The final installment of the miniseries ends just like it begins, with Madeline being distressed and Jane running to her rescue. This time, the problems are bigger than the petty trifles that Madeline have made the center of her world instead of confronting her real issues. Everyone's secrets are coming out full force at a school function, of all places. While men are dressed up as one of American symbols of cool, Elvis Presley, and women are dressed up as one of the symbols of prim and proper, Audrey Hepburn, people are confronting their deepest issues. Celeste is finally understanding the severity of her abusive husband and that it also is affecting her kids. Each secret being exposed is like a dose of kryptonite to the facade of her marriage. You see her husband Perry weakening with each show of brute "strength" to the point that in his final moments he is kicking Celeste outside of his son's school while the woman he raped, her best friend, and the mother of the child his son is abusing because of what he hears at home, are fending him off until sweet Bonnie runs behind him and pushes him to his death. Confession time, other than Stringer Bell in The Wire, I have never been so happy to see someone die (sorry Idris Bae, you just played spineless and conniving user so well). As wrong as that is, doing the best thing and the right thing aren't always the same. Domestic violence and rape are serious issues that are way too common in the world, but particularly for a country that uses moral high ground to justify actions and inaction.
"I should have left you a long time ago...and now I have to leave."
Women have a habit of protecting others at all expenses. As much as the supporting characters like to pit the women against each other in their police interrogations, the solidarity exemplified for each other even while combating their own demons is unmatched. Renata sees Celeste in pain even after discovering that Celeste's son is abusing her daughter and places that to the side and in what is without a doubt the most well acted scene in the series, all of the ladies place their feelings and safety aside when Jane is paralyzed with fear and the connection is made that Perry is her rapist. How ironic is it that the costume party is when all of the masks come off. Contrary to what the show initially has you believing, each woman is more than willing to run to the aid of another woman in pain. They are not family, but they are a tribe. They chose each other and at the weakest hour, combined to be an impenetrable force. Secrets were slowly draining these women. They were able to put on a good face, be who they thought people need them to be, but they weren't fulfilled. They weren't completely happy until they started telling their truths, relying on each other, and standing up for right. It took the death of Perry to serve as a reminder that even though someone can be hurting you, sometimes you still need an extra push to remind you that you need to use that strength to protect your most important asset, yourself. The ending is perfect and although we would love to see the girls come back for another season, it ends perfectly, with Ituna singing sweetly, "You can't always get what you want but if you try sometimes you might find you get what you need."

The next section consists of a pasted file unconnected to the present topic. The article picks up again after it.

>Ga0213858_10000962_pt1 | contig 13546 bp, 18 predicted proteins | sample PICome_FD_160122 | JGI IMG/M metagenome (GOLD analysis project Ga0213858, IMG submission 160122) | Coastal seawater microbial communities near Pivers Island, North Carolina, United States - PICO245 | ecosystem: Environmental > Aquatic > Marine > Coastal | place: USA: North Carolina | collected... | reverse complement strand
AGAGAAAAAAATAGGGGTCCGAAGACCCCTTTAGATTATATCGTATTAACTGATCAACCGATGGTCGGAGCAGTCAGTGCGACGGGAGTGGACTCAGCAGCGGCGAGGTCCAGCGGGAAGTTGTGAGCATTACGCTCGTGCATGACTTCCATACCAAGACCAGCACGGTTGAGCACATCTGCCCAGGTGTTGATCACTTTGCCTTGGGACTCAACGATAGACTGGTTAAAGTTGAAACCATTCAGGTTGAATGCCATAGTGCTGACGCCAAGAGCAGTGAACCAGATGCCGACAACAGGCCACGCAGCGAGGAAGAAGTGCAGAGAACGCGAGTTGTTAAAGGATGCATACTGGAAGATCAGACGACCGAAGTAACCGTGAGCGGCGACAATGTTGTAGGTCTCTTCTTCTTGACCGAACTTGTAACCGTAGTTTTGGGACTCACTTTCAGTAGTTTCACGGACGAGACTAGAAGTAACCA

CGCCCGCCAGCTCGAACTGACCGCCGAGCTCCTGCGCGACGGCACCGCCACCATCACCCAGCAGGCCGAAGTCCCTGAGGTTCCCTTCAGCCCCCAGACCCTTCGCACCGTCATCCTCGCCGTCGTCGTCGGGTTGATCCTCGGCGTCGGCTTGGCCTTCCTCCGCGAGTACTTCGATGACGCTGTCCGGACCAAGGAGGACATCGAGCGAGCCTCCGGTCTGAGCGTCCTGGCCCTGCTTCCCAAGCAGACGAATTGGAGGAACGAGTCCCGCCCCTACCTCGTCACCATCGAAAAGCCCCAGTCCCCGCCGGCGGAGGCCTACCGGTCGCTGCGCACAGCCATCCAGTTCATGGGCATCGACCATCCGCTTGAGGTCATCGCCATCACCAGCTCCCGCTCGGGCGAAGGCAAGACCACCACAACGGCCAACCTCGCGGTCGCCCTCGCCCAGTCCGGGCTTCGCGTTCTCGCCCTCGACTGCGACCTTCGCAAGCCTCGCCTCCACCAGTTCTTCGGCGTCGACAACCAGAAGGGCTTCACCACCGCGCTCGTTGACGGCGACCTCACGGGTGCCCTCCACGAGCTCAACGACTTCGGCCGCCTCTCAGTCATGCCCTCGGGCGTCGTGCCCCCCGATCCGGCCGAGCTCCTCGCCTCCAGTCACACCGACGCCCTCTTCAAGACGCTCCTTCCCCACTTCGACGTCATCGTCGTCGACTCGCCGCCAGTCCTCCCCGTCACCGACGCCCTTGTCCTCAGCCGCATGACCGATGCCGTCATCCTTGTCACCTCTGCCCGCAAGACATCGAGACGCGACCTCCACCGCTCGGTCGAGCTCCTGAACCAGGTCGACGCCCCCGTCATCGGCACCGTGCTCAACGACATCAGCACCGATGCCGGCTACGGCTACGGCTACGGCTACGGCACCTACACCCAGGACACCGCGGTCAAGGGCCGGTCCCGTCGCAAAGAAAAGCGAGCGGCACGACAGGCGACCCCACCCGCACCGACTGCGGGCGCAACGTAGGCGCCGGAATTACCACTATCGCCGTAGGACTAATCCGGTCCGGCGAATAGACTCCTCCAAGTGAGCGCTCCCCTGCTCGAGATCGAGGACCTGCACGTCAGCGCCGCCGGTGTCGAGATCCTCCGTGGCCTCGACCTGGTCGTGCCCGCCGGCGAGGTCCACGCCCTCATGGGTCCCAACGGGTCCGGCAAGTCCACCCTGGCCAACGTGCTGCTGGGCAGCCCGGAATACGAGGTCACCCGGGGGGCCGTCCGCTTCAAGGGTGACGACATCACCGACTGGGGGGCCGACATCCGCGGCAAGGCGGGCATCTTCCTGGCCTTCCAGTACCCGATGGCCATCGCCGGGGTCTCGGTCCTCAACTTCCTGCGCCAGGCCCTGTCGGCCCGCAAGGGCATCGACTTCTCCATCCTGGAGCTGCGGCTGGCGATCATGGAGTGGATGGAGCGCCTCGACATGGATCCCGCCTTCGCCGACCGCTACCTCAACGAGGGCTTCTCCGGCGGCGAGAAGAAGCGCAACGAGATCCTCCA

Breaking down the bias of comfort films.
With the constant onslaught of complicated news that 2020 has brought, sometimes you just want to be able to shut off your brain, relax, and feel happy.
Enter comfort films. These are the feel-good movies that feel like a warm hug when you finish them, the ones that allow you to escape for a short while. We often turn to these types of films in times of trouble or extreme stress, and when we're not sure what films of this nature we should watch, we turn to the Internet for options.
25 years ago, pop stars and rappers were were expected to stay in their respective lanes. But Mariah Carey proved that hip-hop and pop were a match made in heaven—changing popular music as we know it.
Hip-Hop is pop—not in sound, but rather in terms of influence and authority.
Certainly pure pop—pasteurized and whipped into its ultimate peak in the early 2010s—is still breathing, though despite its name, the genre's reign as the chieftain of popular music has ended.
Drake and Bad Bunny are as much of pop stars in 2020 as Carly Rae Jepsen and Kesha were in 2012. Spotify reports that, at this very moment, Cardi B and Megan Thee Stallion's "WAP" is the most-streamed song in the United States. Immediately following that is trap-pop cut "Mood," a TikTok-famous summer bop by 24kGoldn and Iann Dior, two of many rising zoomer rappers who have embraced Hip-Hop's guidance in most melodic forms, like trap-pop, emo rap, alternative hip-hop, and pop-rap. And if that's not enough to give Hip-Hop a throne, Nielsen Music has confirmed that eight of the top 10 artists of 2020 so far are, of course, rappers.